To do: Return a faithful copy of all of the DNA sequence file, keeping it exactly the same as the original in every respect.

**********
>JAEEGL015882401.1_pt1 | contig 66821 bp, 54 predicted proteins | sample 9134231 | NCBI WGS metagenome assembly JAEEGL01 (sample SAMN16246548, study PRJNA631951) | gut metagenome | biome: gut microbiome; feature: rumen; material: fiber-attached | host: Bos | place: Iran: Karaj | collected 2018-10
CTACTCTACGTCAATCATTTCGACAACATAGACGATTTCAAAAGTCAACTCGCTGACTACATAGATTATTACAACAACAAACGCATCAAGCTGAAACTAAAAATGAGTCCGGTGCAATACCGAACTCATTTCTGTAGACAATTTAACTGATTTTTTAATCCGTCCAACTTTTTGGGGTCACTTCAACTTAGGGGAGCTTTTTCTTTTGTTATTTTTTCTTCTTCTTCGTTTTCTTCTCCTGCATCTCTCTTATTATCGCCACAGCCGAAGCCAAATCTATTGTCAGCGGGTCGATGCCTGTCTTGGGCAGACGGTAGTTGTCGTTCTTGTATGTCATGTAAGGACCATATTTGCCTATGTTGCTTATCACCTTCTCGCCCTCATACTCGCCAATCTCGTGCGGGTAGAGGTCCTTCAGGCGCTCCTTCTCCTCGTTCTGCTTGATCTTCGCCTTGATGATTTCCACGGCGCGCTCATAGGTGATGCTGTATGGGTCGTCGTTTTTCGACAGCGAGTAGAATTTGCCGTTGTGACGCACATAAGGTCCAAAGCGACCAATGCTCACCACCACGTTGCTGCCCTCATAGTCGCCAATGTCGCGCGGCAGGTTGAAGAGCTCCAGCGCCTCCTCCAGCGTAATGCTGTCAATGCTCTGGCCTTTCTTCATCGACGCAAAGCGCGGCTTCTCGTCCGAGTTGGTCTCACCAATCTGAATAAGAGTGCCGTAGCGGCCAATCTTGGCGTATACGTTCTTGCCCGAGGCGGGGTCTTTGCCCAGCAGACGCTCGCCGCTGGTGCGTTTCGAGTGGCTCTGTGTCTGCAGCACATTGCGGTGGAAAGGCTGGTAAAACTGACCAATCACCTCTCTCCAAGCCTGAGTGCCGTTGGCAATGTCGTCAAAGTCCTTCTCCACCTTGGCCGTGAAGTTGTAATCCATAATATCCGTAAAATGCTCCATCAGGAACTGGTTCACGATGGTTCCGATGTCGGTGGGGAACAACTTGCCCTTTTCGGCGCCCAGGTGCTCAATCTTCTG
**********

>JAEEGL015882401.1_pt1 | contig 66821 bp, 54 predicted proteins | sample 9134231 | NCBI WGS metagenome assembly JAEEGL01 (sample SAMN16246548, study PRJNA631951) | gut metagenome | biome: gut microbiome; feature: rumen; material: fiber-attached | host: Bos | place: Iran: Karaj | collected 2018-10
CTACTCTACGTCAATCATTTCGACAACATAGACGATTTCAAAAGTCAACTCGCTGACTACATAGATTATTACAACAACAAACGCATCAAGCTGAAACTAAAAATGAGTCCGGTGCAATACCGAACTCATTTCTGTAGACAATTTAACTGATTTTTTAATCCGTCCAACTTTTTGGGGTCACTTCAACTTAGGGGAGCTTTTTCTTTTGTTATTTTTTCTTCTTCTTCGTTTTCTTCTCCTGCATCTCTCTTATTATCGCCACAGCCGAAGCCAAATCTATTGTCAGCGGGTCGATGCCTGTCTTGGGCAGACGGTAGTTGTCGTTCTTGTATGTCATGTAAGGACCATATTTGCCTATGTTGCTTATCACCTTCTCGCCCTCATACTCGCCAATCTCGTGCGGGTAGAGGTCCTTCAGGCGCTCCTTCTCCTCGTTCTGCTTGATCTTCGCCTTGATGATTTCCACGGCGCGCTCATAGGTGATGCTGTATGGGTCGTCGTTTTTCGACAGCGAGTAGAATTTGCCGTTGTGACGCACATAAGGTCCAAAGCGACCAATGCTCACCACCACGTTGCTGCCCTCATAGTCGCCAATGTCGCGCGGCAGGTTGAAGAGCTCCAGCGCCTCCTCCAGCGTAATGCTGTCAATGCTCTGGCCTTTCTTCATCGACGCAAAGCGCGGCTTCTCGTCCGAGTTGGTCTCACCAATCTGAATAAGAGTGCCGTAGCGGCCAATCTTGGCGTATACGTTCTTGCCCGAGGCGGGGTCTTTGCCCAGCAGACGCTCGCCGCTGGTGCGTTTCGAGTGGCTCTGTGTCTGCAGCACATTGCGGTGGAAAGGCTGGTAAAACTGACCAATCACCTCTCTCCAAGCCTGAGTGCCGTTGGCAATGTCGTCAAAGTCCTTCTCCACCTTGGCCGTGAAGTTGTAATCCATAATATCCGTAAAATGCTCCATCAGGAACTGGTTCACGATGGTTCCGATGTCGGTGGGGAACAACTTGCCCTTTTCGGCGCCCAGGTGCTCAATCTTCTG